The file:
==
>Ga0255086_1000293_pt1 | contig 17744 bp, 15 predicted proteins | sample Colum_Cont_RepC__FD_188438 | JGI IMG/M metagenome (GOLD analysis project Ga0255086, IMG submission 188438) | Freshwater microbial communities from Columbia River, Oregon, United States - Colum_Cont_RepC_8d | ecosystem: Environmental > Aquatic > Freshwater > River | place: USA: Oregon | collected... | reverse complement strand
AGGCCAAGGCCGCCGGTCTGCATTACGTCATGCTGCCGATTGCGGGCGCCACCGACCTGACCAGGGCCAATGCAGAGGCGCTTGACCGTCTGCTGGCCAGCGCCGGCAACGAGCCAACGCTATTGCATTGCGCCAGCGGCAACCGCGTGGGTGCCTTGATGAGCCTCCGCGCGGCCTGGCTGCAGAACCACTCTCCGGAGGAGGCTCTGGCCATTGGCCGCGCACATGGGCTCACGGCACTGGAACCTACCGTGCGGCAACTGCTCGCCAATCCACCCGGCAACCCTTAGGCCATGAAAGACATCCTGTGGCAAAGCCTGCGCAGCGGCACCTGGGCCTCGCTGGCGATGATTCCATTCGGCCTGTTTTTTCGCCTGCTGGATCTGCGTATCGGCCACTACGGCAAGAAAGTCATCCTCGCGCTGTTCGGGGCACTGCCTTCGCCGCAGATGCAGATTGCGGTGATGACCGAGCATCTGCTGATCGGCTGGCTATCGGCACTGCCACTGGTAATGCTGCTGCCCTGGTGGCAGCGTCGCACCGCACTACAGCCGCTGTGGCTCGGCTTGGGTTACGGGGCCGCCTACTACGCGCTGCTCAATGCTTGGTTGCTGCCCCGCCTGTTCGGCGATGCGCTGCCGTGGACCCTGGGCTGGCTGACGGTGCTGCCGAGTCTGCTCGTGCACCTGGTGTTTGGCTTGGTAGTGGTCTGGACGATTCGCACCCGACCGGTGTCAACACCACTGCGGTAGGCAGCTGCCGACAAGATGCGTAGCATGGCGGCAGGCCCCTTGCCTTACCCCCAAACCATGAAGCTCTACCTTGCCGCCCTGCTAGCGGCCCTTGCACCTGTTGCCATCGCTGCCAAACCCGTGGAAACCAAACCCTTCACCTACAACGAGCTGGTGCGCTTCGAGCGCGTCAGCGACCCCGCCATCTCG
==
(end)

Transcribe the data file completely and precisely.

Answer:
>Ga0255086_1000293_pt1 | contig 17744 bp, 15 predicted proteins | sample Colum_Cont_RepC__FD_188438 | JGI IMG/M metagenome (GOLD analysis project Ga0255086, IMG submission 188438) | Freshwater microbial communities from Columbia River, Oregon, United States - Colum_Cont_RepC_8d | ecosystem: Environmental > Aquatic > Freshwater > River | place: USA: Oregon | collected... | reverse complement strand
AGGCCAAGGCCGCCGGTCTGCATTACGTCATGCTGCCGATTGCGGGCGCCACCGACCTGACCAGGGCCAATGCAGAGGCGCTTGACCGTCTGCTGGCCAGCGCCGGCAACGAGCCAACGCTATTGCATTGCGCCAGCGGCAACCGCGTGGGTGCCTTGATGAGCCTCCGCGCGGCCTGGCTGCAGAACCACTCTCCGGAGGAGGCTCTGGCCATTGGCCGCGCACATGGGCTCACGGCACTGGAACCTACCGTGCGGCAACTGCTCGCCAATCCACCCGGCAACCCTTAGGCCATGAAAGACATCCTGTGGCAAAGCCTGCGCAGCGGCACCTGGGCCTCGCTGGCGATGATTCCATTCGGCCTGTTTTTTCGCCTGCTGGATCTGCGTATCGGCCACTACGGCAAGAAAGTCATCCTCGCGCTGTTCGGGGCACTGCCTTCGCCGCAGATGCAGATTGCGGTGATGACCGAGCATCTGCTGATCGGCTGGCTATCGGCACTGCCACTGGTAATGCTGCTGCCCTGGTGGCAGCGTCGCACCGCACTACAGCCGCTGTGGCTCGGCTTGGGTTACGGGGCCGCCTACTACGCGCTGCTCAATGCTTGGTTGCTGCCCCGCCTGTTCGGCGATGCGCTGCCGTGGACCCTGGGCTGGCTGACGGTGCTGCCGAGTCTGCTCGTGCACCTGGTGTTTGGCTTGGTAGTGGTCTGGACGATTCGCACCCGACCGGTGTCAACACCACTGCGGTAGGCAGCTGCCGACAAGATGCGTAGCATGGCGGCAGGCCCCTTGCCTTACCCCCAAACCATGAAGCTCTACCTTGCCGCCCTGCTAGCGGCCCTTGCACCTGTTGCCATCGCTGCCAAACCCGTGGAAACCAAACCCTTCACCTACAACGAGCTGGTGCGCTTCGAGCGCGTCAGCGACCCCGCCATCTCG